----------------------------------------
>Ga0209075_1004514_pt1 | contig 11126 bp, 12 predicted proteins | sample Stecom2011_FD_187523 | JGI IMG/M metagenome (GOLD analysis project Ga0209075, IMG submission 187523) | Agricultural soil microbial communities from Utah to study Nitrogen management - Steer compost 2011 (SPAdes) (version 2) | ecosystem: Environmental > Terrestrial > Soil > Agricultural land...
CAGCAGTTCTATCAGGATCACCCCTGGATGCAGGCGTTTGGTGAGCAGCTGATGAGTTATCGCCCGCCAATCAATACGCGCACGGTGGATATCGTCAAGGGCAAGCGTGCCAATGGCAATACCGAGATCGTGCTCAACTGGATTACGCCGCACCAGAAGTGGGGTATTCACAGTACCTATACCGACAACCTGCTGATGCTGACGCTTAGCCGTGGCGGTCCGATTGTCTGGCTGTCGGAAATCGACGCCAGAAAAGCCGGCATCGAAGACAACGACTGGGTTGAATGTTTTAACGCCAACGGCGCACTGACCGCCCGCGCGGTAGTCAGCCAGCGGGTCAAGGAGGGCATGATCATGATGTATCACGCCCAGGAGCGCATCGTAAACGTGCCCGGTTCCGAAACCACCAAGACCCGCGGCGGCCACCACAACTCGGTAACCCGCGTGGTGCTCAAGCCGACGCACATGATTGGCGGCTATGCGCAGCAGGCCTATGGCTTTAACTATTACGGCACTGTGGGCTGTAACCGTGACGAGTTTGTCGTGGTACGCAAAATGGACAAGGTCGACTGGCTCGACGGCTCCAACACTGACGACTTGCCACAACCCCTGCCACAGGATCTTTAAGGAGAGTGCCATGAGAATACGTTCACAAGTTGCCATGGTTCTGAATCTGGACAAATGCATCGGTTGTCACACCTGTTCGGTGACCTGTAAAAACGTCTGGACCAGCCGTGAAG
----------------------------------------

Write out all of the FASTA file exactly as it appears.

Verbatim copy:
>Ga0209075_1004514_pt1 | contig 11126 bp, 12 predicted proteins | sample Stecom2011_FD_187523 | JGI IMG/M metagenome (GOLD analysis project Ga0209075, IMG submission 187523) | Agricultural soil microbial communities from Utah to study Nitrogen management - Steer compost 2011 (SPAdes) (version 2) | ecosystem: Environmental > Terrestrial > Soil > Agricultural land...
CAGCAGTTCTATCAGGATCACCCCTGGATGCAGGCGTTTGGTGAGCAGCTGATGAGTTATCGCCCGCCAATCAATACGCGCACGGTGGATATCGTCAAGGGCAAGCGTGCCAATGGCAATACCGAGATCGTGCTCAACTGGATTACGCCGCACCAGAAGTGGGGTATTCACAGTACCTATACCGACAACCTGCTGATGCTGACGCTTAGCCGTGGCGGTCCGATTGTCTGGCTGTCGGAAATCGACGCCAGAAAAGCCGGCATCGAAGACAACGACTGGGTTGAATGTTTTAACGCCAACGGCGCACTGACCGCCCGCGCGGTAGTCAGCCAGCGGGTCAAGGAGGGCATGATCATGATGTATCACGCCCAGGAGCGCATCGTAAACGTGCCCGGTTCCGAAACCACCAAGACCCGCGGCGGCCACCACAACTCGGTAACCCGCGTGGTGCTCAAGCCGACGCACATGATTGGCGGCTATGCGCAGCAGGCCTATGGCTTTAACTATTACGGCACTGTGGGCTGTAACCGTGACGAGTTTGTCGTGGTACGCAAAATGGACAAGGTCGACTGGCTCGACGGCTCCAACACTGACGACTTGCCACAACCCCTGCCACAGGATCTTTAAGGAGAGTGCCATGAGAATACGTTCACAAGTTGCCATGGTTCTGAATCTGGACAAATGCATCGGTTGTCACACCTGTTCGGTGACCTGTAAAAACGTCTGGACCAGCCGTGAAG